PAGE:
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Opening statements to get underway in former President Trump's hush money trial

A MARTÍNEZ, HOST:

Opening statements start today in the New York criminal trial of former President Donald Trump.

MICHEL MARTIN, HOST:

The case stems from the final weeks of the 2016 presidential campaign, and it involves Trump's former attorney and personal fixer Michael Cohen, the publisher of the National Enquirer and adult film star Stormy Daniels.

MARTIN: NPR's Andrea Bernstein has been covering the case. All right. The trial is about so-called hush money and falsifying business records. How do prosecutors want to set the table about what allegedly happened?

ANDREA BERNSTEIN, BYLINE: This trial is, in many ways, about the end of Donald Trump's life as a New Yorker, as he is desperately trying to cross a kind of creaky bridge to become president. In his old life, he was a real estate mogul, a tabloid celebrity, a kind of enfant terrible, a bad boy of the city's elite. It has many of the kinds of characters that Trump surrounded himself with in New York, lawyers with questionable associations, a porn star, a Playboy model, a tabloid publisher and the accountants and employees Trump surrounded himself with who were well-versed, as we've come to learn, in the massaging of numbers and records.

MARTÍNEZ: All right. Now, all this officially got started last week. What was learned then?

BERNSTEIN: According to the DA, at the very beginning of the 2016 presidential campaign, so in August of 2015, there was a meeting in Trump Tower between Trump, his personal attorney and Trump Organization vice president at the time, Michael Cohen, and the publisher of AMI, the group that owned the National Enquirer, David Pecker. And Pecker told Trump, according to the DA, that he would be his eyes and ears for negative stories, and if he saw them, he would implement a strategy of catch and kill.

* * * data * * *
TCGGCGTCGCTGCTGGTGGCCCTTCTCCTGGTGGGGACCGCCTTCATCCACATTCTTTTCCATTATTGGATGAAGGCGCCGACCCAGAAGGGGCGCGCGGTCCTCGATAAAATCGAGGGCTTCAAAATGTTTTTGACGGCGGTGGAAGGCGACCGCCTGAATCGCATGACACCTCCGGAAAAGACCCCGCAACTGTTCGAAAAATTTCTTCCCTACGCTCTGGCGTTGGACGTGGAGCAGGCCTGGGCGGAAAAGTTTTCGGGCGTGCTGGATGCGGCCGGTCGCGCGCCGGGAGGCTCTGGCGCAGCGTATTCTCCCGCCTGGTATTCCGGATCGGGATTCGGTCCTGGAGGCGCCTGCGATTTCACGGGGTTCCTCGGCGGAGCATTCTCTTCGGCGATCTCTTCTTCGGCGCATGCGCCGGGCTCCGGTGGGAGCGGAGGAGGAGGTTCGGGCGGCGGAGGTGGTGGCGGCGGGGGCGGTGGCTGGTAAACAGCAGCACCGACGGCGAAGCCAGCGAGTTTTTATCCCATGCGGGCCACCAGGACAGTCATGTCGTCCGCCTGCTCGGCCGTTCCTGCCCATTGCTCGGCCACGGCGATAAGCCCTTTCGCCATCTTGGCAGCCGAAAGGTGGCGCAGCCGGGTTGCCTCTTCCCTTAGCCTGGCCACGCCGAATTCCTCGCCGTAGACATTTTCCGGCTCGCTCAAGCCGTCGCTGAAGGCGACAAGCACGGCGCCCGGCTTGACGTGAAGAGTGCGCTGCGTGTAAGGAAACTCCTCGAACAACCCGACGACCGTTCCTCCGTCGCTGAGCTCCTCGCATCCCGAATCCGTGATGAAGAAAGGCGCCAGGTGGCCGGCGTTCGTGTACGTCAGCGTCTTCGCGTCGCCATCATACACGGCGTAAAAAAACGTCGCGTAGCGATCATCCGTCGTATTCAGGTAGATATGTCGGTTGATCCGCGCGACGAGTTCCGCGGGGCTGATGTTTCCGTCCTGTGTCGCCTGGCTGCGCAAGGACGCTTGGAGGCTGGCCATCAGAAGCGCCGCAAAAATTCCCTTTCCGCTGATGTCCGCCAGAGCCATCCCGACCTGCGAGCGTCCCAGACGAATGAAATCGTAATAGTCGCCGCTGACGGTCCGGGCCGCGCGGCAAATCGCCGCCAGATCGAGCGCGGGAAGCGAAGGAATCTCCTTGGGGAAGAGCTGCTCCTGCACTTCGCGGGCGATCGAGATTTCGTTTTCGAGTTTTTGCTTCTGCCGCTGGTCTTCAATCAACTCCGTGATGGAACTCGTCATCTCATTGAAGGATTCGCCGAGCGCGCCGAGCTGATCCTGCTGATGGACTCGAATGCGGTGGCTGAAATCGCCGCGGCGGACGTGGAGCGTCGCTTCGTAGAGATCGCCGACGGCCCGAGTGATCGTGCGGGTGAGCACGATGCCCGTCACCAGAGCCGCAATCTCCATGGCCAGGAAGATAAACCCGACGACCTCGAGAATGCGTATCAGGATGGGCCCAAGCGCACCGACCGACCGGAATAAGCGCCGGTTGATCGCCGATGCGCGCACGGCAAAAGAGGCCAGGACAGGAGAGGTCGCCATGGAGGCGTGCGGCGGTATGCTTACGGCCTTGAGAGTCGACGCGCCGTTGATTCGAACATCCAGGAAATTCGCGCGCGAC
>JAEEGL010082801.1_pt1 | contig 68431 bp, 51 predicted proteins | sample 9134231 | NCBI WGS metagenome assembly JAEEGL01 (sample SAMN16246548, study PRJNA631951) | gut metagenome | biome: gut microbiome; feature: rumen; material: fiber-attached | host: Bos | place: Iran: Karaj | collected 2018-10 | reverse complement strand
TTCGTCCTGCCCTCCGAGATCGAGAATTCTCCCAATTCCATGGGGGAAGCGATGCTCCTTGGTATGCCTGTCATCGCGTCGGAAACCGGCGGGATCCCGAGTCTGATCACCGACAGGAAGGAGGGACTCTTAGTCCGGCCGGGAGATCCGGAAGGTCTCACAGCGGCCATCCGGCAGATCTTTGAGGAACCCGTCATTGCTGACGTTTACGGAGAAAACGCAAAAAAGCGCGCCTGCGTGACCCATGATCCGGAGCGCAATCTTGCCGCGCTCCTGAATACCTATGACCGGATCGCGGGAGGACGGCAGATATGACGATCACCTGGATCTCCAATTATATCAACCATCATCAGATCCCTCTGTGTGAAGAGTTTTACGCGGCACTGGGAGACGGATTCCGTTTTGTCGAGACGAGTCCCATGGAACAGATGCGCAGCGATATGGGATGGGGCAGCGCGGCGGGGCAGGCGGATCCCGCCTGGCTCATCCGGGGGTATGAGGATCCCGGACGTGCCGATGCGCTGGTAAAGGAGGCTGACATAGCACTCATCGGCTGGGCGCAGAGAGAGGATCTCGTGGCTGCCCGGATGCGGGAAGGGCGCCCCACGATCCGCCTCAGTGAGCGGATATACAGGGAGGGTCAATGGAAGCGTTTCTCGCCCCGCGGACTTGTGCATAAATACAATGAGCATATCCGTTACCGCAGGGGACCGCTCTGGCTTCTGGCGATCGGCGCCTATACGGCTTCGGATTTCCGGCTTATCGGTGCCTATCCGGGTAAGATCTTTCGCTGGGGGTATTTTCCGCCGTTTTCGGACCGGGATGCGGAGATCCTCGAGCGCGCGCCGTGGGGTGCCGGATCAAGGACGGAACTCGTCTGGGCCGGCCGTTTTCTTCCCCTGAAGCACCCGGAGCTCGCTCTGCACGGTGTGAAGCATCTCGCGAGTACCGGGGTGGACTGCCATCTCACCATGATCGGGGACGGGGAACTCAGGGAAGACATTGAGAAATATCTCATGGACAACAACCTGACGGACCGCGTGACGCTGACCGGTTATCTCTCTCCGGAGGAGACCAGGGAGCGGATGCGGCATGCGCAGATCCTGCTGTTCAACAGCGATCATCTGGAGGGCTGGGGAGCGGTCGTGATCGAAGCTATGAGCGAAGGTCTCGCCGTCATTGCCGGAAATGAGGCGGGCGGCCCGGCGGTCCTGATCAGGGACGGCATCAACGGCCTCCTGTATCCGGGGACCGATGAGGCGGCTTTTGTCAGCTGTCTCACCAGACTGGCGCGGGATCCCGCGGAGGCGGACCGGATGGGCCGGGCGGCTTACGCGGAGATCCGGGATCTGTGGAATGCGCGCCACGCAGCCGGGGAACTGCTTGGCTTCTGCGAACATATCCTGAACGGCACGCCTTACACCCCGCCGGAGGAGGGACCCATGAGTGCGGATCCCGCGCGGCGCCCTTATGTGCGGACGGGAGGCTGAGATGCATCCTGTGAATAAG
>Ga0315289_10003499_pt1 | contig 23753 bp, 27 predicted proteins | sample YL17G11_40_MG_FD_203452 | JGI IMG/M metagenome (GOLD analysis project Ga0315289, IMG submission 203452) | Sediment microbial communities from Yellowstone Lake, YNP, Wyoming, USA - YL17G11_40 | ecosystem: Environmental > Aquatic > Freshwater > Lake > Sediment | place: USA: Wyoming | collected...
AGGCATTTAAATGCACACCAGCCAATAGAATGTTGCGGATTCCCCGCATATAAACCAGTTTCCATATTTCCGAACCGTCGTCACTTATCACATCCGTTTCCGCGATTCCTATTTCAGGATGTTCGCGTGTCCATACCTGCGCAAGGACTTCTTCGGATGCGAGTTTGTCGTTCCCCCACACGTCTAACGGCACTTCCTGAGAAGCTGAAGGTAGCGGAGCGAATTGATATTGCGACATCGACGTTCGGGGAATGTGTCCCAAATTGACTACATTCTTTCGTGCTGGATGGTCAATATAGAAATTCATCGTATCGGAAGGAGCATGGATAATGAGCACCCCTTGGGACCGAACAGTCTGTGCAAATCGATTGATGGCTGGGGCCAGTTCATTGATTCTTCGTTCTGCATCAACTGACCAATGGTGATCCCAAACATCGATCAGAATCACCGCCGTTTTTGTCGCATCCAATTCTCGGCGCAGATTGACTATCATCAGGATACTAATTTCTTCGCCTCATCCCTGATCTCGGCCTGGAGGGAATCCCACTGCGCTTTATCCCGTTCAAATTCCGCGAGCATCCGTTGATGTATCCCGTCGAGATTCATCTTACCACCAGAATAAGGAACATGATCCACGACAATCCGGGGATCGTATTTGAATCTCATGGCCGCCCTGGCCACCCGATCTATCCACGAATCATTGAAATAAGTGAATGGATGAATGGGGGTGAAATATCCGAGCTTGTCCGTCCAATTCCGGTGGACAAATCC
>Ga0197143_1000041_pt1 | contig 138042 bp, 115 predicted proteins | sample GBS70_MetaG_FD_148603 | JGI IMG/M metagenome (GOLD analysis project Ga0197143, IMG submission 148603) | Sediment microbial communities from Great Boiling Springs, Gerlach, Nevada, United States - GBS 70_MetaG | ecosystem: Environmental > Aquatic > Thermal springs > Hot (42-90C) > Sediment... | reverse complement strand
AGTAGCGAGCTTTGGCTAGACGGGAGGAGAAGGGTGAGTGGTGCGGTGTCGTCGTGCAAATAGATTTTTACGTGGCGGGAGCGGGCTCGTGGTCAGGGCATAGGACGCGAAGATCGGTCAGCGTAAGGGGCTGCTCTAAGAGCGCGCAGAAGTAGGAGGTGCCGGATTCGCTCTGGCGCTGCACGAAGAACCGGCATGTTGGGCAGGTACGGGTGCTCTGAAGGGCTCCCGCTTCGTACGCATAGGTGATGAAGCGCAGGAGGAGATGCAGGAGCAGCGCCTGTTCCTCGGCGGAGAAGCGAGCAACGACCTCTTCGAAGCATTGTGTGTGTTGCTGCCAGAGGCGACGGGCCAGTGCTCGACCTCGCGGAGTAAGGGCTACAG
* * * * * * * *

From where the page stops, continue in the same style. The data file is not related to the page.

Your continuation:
MARTÍNEZ: Catch and kill, meaning that he'd buy the story and then just make it go away.

BERNSTEIN: Yeah. The idea was that people would come to the National Enquirer with negative stories about Trump and that Pecker, basically, would buy the rights to them and then deep-six them. So then in October of 2016, right before Election Day, not long, after the "Access Hollywood" tape became public, the campaign is in a panic. Michael Cohen ends up paying Stormy Daniels out of his own pocket to keep her quiet. And then, when Trump reimburses him, it's entered as, quote, "a legal retainer" 34 times, which is the basis for the 34 counts of falsifying business records.

MARTÍNEZ: OK. Now, how will Trump defend himself?

BERNSTEIN: He and his team have already been, for months, if not years, trying to tear down Cohen's credibility. Cohen has, after all, pleaded guilty to lying to Congress and lying to banks, and more recently said that he didn't even tell the truth when he was being sentenced for those crimes. And Trump said in the courthouse hallway last week he was doing what Cohen, his lawyer, told him to do. Trump has said it was his family he was trying to keep in the dark, not the electorate. All it takes is one juror to hold a reasonable doubt to prevent a conviction in this case.

MARTÍNEZ: All right. Who do we think the first witness will be?

BERNSTEIN: So we aren't sure, because the DA isn't giving names in advance for fear Trump will disparage the witnesses, but most likely, the National Enquirer's David Pecker. Unlike Cohen, Pecker is not a convicted liar, and he has a role at the very beginning of this drama, the one about the real estate mogul who wanted to be president, his lawyer, the porn star and some questionable payments.

MARTÍNEZ: All right. NPR's Andrea Bernstein. Thanks a lot.

BERNSTEIN: Thank you. Transcript provided by NPR, Copyright NPR.

NPR transcripts are created on a rush deadline by an NPR contractor. This text may not be in its final form and may be updated or revised in the future. Accuracy and availability may vary. The authoritative record of NPR’s programming is the audio record.

A Martínez is one of the hosts of Morning Edition and Up First. He came to NPR in 2021 and is based out of NPR West.
Andrea Bernstein
[Copyright 2024 NPR]